IT Career JumpStart

Oct 4 2010   2:43PM GMT

Building Basic IT Skills and Knowledge

Ed Tittel Ed Tittel Profile: Ed Tittel

Nelson Velez at Certification Magazine has penned a nice little article entitled “Tips to Build a Solid Foundation in IT” (10/4/2010) that aims solidly at aspiring IT professionals seeking to gain entry into this field.

Nelson Velez muses on establishing "street cred" in IT

Nelson Velez muses on establishing street cred it IT

He recommends the A+ as a good starting point for IT certification, and goes on to prescribe learning and experience in the following areas:

  • Networking with a strong emphasis on the OSI network reference model and basic IP and networking hardware skills and knowledge (unsurprisingly, the Network+ cert also comes in for mention here, too).
  • Operating systems skills, with mention of Windows, Linux, and Unix, and a reminder that server skills are important for those seeking IT employment, as well as desktop skills.
  • Mention of IT specialties call out routing and switching (Cisco’s CCNA gets singled out here), wireless networking (CWNA makes the grade in this category), and information security (no certs come up for discussion, but a number of topics that include OS hardening, firewalls, ACLs, IDSs, and endpoint security are all tossed out for consideration).

This information is all well and good, but it cries out for more detail and coverage for what it doesn’t say, as well as for what it covers. For one thing, it’s worth noting that entry level certifications like A+, Network+, and CCNA are all well and good but that these seldom suffice to land aspiring candidates in positions they seek without more education and a modicum of experience to back them up. Entry-level certs are best viewed as stepping stones to more advanced credentials, in fact, where those more advanced certs (such as CCNP or CCDP to follow up on CCNA, or advanced OS-specific networking crendentials for Windows, Linux, Solaris and Red Hat to follow up on Network+) can indeed help employability and open additional job options.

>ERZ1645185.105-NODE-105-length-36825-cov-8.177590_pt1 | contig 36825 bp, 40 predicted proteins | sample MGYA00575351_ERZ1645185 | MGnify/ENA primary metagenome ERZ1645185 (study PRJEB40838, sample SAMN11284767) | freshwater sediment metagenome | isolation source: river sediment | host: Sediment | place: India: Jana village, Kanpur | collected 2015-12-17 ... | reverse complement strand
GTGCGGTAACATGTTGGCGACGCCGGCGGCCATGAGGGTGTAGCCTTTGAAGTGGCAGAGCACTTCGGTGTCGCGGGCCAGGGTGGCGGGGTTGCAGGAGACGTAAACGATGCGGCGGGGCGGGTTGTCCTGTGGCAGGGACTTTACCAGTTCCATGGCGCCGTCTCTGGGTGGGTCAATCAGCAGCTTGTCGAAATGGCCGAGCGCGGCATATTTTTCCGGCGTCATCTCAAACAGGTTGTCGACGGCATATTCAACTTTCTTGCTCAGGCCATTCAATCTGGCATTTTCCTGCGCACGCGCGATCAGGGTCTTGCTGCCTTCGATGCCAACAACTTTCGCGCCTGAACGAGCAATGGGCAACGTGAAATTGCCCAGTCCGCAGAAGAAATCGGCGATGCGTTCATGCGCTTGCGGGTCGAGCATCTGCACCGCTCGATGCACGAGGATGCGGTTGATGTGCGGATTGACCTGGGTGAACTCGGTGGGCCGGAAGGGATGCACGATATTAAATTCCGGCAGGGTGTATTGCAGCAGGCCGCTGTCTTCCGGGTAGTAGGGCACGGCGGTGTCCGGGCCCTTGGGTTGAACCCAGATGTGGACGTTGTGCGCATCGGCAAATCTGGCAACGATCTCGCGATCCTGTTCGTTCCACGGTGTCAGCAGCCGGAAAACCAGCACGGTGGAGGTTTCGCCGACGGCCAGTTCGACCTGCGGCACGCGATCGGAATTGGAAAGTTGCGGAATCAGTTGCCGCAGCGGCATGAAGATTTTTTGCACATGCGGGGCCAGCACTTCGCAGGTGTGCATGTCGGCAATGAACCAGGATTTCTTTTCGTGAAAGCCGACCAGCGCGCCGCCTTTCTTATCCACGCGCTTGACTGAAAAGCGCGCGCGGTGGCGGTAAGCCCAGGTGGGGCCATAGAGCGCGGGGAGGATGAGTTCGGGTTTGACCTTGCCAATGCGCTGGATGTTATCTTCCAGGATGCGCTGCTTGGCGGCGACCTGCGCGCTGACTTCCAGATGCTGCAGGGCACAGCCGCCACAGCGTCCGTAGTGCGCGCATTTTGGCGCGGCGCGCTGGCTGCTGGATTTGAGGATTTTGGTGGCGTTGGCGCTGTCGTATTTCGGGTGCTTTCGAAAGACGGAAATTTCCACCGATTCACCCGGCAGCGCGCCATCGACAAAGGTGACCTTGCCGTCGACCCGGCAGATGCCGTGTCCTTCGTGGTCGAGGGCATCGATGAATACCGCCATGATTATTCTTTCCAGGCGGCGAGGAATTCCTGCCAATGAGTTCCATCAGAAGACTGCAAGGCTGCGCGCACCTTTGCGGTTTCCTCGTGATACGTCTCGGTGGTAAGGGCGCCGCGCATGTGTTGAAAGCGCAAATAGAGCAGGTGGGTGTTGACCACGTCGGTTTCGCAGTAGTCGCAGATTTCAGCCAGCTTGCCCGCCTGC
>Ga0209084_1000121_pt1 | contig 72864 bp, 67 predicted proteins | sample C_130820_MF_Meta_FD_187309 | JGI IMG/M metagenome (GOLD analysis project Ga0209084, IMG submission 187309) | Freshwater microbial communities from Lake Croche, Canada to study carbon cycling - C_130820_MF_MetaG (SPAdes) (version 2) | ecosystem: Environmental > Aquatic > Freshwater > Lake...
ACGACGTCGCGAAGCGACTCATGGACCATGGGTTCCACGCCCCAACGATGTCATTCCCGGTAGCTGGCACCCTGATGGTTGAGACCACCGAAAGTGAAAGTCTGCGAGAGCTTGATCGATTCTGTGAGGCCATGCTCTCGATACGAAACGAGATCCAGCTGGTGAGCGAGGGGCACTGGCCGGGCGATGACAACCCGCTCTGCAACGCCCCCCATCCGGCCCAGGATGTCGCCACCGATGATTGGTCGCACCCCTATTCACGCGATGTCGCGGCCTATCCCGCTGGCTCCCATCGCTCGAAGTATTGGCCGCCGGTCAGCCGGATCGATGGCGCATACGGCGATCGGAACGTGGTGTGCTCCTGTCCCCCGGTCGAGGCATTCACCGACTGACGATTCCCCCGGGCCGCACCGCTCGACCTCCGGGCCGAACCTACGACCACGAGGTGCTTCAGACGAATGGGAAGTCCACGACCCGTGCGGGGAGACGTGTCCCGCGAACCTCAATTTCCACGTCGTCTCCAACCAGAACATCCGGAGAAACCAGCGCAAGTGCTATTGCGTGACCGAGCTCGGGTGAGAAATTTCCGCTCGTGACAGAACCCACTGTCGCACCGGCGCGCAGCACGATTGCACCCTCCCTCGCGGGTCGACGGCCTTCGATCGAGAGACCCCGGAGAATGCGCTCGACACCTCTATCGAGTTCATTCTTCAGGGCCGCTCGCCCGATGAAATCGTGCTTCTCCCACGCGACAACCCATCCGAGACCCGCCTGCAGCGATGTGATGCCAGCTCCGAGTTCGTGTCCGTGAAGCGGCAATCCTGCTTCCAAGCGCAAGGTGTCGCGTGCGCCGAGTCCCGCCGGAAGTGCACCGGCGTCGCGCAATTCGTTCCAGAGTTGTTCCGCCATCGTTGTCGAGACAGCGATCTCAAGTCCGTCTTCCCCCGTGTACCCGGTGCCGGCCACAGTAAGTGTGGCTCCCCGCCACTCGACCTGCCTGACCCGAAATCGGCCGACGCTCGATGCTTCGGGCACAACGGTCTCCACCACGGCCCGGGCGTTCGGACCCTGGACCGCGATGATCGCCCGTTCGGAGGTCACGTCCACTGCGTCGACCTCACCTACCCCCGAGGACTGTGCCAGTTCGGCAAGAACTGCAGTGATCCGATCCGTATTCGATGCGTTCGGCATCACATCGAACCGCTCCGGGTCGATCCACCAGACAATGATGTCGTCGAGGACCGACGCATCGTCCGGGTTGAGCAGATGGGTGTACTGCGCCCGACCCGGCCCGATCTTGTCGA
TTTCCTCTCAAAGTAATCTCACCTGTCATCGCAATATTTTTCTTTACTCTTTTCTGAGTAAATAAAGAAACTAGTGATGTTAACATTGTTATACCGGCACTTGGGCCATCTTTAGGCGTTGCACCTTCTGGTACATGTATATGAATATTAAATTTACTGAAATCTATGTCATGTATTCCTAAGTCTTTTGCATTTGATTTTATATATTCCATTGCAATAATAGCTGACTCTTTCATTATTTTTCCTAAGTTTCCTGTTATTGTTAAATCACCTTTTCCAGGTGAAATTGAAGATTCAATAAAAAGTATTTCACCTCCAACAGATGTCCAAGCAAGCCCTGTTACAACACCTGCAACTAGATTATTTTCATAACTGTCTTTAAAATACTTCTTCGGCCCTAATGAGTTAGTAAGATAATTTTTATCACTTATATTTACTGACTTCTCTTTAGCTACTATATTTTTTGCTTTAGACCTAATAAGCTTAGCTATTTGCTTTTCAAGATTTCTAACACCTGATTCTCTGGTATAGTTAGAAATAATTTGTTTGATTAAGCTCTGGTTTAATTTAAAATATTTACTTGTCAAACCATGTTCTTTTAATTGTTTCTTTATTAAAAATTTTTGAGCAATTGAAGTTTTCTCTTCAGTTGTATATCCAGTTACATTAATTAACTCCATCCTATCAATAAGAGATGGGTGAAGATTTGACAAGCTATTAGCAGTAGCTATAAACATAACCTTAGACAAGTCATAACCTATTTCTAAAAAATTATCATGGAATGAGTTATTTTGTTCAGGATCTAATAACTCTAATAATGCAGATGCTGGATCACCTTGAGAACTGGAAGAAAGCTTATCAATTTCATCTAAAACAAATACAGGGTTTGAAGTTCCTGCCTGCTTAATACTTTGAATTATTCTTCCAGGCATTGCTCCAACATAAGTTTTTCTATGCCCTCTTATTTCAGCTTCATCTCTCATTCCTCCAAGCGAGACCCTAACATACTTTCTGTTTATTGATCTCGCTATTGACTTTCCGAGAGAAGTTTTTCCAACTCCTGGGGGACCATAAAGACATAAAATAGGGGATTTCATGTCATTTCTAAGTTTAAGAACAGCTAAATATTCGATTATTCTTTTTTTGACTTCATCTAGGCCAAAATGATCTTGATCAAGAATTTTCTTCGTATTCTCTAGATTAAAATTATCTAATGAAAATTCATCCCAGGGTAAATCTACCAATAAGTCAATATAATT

I’ll wax eloquent and occasionally profane over these subjects in blogs to come, but for now let me observe that an associate’s or bachelor’s in any of computer science or technology, management information systems, or data management/processing is also designed to provide a basic understanding of the principles and processes of IT as practiced in business, academia, government, and industry nowadays, and that aspiring professionals will be well-served to pursue academic credentials as well as IT certifications.

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